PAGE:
Even Moderate Drinking Harms Older Adults’ Memories

Posted on October 20th, 2014
Posted in Alcohol Abuse

Excessive alcohol consumption is linked to a range of serious health problems, including disruption of memory. Public health guidelines for moderate levels of alcohol intake are specifically intended to reduce to the odds that any given person will experience alcohol-related harm. In a study published in September 2014 in the Journal of Studies on Alcohol and Drugs, researchers from the University of Florida looked at the negative impact that even moderate alcohol consumption can have on older adults’ ability to use an essential form of memory called working memory.

Moderate Alcohol Consumption

There are two components to moderate drinking: the amount of alcohol you consume on a daily basis and the amount of alcohol you consume on a weekly basis. Men must limit their daily alcohol intake to no more than four standard drinks in order to stay within the widely recognized public health guidelines for moderate use. In addition, they must limit their total weekly consumption to no more than 14 standard drinks. Women don’t process alcohol as efficiently as men and common have lower body weights. This means that women have reduced daily intake limitations (no more than three standard drinks), as well as reduced weekly intake limitations (no more than seven standard drinks). Any man or woman who consistently maxes out his or her daily limits for moderate alcohol consumption can easily exceed his or her weekly limits for moderate consumption. In turn, people who exceed the gender-specific daily or weekly intake totals as infrequently as once a month have increased risks for developing diagnosable alcohol use disorder (the modern, collective term for alcohol abuse and alcoholism).

Alcohol and Memory

An ongoing pattern of excessive alcohol intake is associated with a number of significant memory-related issues. Examples of these issues include a reduced ability to absorb information, a reduced ability to recall the information stored in memory in the relatively distant past, a reduced ability to recall information stored in memory in the relatively recent past and higher chances of inaccurately remembering previous events. In addition, alcohol-related impairment can involve a reduced ability to use working memory. All humans rely on this form of memory to retain awareness of newly encountered information and stay properly oriented to reality while doing such things as carrying out instructions or following subject changes during conversations. Accurate working memory is also an essential precondition for executive function, a group of advanced mental skills that help provide such core abilities as decision-making, problem-solving and impulse control.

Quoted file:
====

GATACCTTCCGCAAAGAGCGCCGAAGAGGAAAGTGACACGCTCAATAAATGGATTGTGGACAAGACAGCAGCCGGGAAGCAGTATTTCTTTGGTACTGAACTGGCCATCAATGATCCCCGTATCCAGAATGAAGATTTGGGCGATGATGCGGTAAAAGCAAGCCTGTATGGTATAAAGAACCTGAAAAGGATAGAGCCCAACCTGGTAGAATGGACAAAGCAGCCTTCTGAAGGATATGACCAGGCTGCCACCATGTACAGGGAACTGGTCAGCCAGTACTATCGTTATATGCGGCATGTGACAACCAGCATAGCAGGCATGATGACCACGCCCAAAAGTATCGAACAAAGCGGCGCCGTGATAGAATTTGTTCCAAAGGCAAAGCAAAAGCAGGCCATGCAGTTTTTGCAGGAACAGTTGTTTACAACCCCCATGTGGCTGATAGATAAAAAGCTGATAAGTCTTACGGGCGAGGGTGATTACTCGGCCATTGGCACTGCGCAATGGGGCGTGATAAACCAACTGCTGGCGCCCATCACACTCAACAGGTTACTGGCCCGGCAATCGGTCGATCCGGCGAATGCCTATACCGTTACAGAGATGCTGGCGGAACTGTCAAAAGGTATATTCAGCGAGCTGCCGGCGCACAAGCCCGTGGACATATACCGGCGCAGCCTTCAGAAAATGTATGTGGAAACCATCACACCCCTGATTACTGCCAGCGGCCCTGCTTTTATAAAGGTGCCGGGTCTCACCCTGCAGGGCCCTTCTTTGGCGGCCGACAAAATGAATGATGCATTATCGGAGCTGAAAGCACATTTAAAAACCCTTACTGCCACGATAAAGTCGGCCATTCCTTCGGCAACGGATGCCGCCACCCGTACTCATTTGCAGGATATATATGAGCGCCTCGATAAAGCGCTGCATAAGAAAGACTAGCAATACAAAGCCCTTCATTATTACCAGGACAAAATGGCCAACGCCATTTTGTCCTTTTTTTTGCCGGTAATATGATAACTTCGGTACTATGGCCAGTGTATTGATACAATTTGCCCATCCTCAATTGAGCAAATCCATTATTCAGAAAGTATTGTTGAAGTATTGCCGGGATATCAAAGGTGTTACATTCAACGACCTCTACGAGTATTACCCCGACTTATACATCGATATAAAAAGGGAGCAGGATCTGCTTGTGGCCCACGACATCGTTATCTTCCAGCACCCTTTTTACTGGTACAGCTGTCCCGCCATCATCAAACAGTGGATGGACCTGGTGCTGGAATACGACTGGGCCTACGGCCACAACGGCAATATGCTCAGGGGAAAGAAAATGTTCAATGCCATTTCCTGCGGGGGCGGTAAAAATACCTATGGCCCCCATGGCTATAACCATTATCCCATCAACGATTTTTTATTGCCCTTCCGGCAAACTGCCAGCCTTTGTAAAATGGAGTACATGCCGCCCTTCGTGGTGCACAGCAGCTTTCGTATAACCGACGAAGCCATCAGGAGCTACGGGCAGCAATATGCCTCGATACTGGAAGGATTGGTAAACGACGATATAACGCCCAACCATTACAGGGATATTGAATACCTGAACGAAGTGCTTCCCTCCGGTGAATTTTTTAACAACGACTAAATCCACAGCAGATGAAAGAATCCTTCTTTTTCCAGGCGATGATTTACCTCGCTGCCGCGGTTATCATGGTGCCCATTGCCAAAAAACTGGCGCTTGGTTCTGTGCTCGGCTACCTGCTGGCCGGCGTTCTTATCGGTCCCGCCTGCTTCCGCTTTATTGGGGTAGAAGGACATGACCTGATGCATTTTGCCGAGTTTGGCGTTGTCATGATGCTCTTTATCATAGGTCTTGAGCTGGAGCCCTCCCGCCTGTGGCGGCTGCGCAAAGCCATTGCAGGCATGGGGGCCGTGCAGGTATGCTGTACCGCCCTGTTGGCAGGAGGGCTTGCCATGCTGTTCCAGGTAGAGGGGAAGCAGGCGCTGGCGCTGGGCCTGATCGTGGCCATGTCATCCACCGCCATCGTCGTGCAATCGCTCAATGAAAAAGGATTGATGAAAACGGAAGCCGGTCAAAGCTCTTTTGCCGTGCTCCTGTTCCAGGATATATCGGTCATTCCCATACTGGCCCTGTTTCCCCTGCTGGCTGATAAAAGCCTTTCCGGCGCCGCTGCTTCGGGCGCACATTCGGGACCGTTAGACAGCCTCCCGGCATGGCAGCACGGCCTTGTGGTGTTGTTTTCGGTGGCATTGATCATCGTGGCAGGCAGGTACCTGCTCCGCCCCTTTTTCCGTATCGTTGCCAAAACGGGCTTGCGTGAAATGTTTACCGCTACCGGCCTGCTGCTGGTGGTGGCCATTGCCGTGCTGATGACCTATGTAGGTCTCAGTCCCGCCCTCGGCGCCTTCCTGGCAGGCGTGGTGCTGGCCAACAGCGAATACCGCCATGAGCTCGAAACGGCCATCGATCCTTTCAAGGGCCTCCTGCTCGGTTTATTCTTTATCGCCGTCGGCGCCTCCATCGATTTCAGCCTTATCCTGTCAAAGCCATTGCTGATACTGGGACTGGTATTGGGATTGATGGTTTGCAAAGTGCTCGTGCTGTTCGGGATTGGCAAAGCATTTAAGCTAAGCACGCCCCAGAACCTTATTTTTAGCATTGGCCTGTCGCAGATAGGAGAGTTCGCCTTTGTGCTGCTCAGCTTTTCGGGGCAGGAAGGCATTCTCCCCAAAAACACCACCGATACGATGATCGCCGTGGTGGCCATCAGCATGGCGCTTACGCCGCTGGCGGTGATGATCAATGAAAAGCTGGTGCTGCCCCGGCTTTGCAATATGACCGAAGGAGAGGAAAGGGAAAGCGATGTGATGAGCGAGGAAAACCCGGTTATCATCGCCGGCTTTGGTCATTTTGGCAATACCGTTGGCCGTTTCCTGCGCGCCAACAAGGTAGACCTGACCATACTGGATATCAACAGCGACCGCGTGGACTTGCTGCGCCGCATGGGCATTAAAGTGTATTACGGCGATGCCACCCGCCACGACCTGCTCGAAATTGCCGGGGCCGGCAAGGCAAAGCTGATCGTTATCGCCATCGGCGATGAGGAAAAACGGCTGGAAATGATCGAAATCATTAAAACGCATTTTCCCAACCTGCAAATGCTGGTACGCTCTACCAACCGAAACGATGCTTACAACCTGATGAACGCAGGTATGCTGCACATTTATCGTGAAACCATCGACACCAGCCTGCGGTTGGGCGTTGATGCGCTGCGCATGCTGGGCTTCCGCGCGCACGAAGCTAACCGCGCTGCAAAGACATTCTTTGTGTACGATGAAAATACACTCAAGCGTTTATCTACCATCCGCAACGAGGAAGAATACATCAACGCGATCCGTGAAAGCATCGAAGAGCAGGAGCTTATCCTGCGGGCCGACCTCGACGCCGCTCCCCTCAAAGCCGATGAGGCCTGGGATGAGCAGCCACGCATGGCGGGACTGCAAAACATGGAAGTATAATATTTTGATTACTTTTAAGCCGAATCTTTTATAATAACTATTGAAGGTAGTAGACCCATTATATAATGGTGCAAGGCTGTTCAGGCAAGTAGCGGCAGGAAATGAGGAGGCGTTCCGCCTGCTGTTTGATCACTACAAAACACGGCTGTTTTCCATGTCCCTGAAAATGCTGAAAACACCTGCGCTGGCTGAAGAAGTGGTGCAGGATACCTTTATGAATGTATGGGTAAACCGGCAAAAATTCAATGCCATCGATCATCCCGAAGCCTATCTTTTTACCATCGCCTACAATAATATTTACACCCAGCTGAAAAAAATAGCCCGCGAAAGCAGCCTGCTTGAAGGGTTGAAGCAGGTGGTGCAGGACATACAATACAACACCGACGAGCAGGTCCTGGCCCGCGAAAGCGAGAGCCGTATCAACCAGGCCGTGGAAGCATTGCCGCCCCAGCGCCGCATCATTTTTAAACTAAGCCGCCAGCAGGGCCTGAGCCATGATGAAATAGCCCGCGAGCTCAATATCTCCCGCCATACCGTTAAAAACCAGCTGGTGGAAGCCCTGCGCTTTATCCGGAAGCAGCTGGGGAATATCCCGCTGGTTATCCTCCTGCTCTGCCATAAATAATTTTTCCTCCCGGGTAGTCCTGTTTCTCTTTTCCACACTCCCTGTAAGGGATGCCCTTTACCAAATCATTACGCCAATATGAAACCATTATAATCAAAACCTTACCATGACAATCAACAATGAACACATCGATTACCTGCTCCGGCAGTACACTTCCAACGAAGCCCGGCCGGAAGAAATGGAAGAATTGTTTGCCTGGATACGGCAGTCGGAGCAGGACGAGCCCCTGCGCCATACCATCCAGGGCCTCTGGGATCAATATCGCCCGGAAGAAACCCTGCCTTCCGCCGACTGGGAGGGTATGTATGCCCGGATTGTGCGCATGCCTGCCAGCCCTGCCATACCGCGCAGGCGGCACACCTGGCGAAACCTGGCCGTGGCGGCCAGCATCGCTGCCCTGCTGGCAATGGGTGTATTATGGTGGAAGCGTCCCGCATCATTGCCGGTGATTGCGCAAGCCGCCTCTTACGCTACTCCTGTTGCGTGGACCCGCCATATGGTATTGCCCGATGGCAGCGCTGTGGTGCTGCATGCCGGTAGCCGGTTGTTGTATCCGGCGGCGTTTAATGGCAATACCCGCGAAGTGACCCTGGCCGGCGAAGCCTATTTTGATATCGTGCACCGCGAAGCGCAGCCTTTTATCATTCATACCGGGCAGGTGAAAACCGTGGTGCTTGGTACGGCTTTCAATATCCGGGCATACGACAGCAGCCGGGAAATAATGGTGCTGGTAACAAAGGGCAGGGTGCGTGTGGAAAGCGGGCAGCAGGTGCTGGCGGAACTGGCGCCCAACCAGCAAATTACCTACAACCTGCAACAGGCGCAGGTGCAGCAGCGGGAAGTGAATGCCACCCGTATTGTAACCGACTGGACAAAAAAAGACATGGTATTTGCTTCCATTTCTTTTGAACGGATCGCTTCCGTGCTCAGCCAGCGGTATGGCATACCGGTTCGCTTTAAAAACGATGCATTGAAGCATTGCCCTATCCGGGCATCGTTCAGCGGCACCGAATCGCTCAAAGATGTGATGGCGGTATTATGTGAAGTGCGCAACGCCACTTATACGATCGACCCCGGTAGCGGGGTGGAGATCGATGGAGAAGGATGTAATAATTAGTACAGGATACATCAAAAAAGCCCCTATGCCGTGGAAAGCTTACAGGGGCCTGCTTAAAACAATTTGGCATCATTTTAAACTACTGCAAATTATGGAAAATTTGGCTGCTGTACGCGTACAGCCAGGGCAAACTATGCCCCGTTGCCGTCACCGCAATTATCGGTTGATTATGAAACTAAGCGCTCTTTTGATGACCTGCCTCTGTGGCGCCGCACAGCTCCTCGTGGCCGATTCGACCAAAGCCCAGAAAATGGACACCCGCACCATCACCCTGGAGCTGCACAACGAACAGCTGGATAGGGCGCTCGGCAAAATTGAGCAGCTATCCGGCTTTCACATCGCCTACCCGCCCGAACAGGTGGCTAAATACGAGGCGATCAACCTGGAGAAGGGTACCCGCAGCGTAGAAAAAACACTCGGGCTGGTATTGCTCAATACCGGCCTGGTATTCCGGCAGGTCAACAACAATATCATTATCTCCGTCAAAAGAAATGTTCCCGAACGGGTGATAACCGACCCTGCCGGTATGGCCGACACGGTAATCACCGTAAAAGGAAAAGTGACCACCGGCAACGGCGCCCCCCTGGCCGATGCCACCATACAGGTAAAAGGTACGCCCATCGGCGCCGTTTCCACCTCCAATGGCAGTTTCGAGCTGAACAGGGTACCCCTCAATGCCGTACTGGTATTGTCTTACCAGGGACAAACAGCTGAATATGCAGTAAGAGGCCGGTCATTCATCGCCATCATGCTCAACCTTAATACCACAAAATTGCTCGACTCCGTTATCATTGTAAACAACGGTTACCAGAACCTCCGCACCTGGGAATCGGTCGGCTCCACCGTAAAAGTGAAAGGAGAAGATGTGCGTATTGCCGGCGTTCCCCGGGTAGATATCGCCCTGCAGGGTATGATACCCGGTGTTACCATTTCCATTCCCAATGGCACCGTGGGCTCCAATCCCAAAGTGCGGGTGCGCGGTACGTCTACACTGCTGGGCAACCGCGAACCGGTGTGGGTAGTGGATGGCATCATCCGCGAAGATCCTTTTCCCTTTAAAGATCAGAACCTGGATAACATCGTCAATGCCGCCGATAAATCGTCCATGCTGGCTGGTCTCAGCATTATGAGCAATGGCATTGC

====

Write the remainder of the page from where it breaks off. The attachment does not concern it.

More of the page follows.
Impact on Older Adults

In the study published in the Journal of Studies on Alcohol and Drugs, the University of Florida researchers used a series of tests conducted on a group of 90 people to help determine how low and moderate alcohol consumption affects the mental abilities of older adults. Thirty-nine of the participants were between the ages of 55 and 70; the remainder belonged to a comparison group of younger adults between the ages of 25 and 35. All of the people in both groups qualified as casual drinkers and had no history of excessive alcohol intake. Each individual received a small amount of alcohol, a moderate amount of alcohol or a placebo dose of a non-intoxicating beverage and subsequently completed tests designed to assess working memory and the ability to track visual information and switch from task to task.

The researchers concluded that the consumption of alcohol interferes with older adults’ ability to use their working memories; the degree of impairment becomes significant when alcohol intake reaches moderate levels. Young adults apparently do not experience a similar decline in their working memory skills after consuming alcohol in moderate amounts. The researchers also concluded that moderate alcohol intake interferes with older adults’ ability to keep track of visual information and shift their attention from task to task.

The study’s authors note that previous researchers had also concluded that moderate alcohol intake can damage older adults’ ability to shift attention while performing tasks and track visual information. However, their work adds to the established body of research by identifying the working memory-related deficits in older adults who consume alcohol even in moderate amounts. The authors call for additional research efforts to confirm the accuracy of their findings and further examine the damaging brain effects of moderate alcohol consumption in older individuals.

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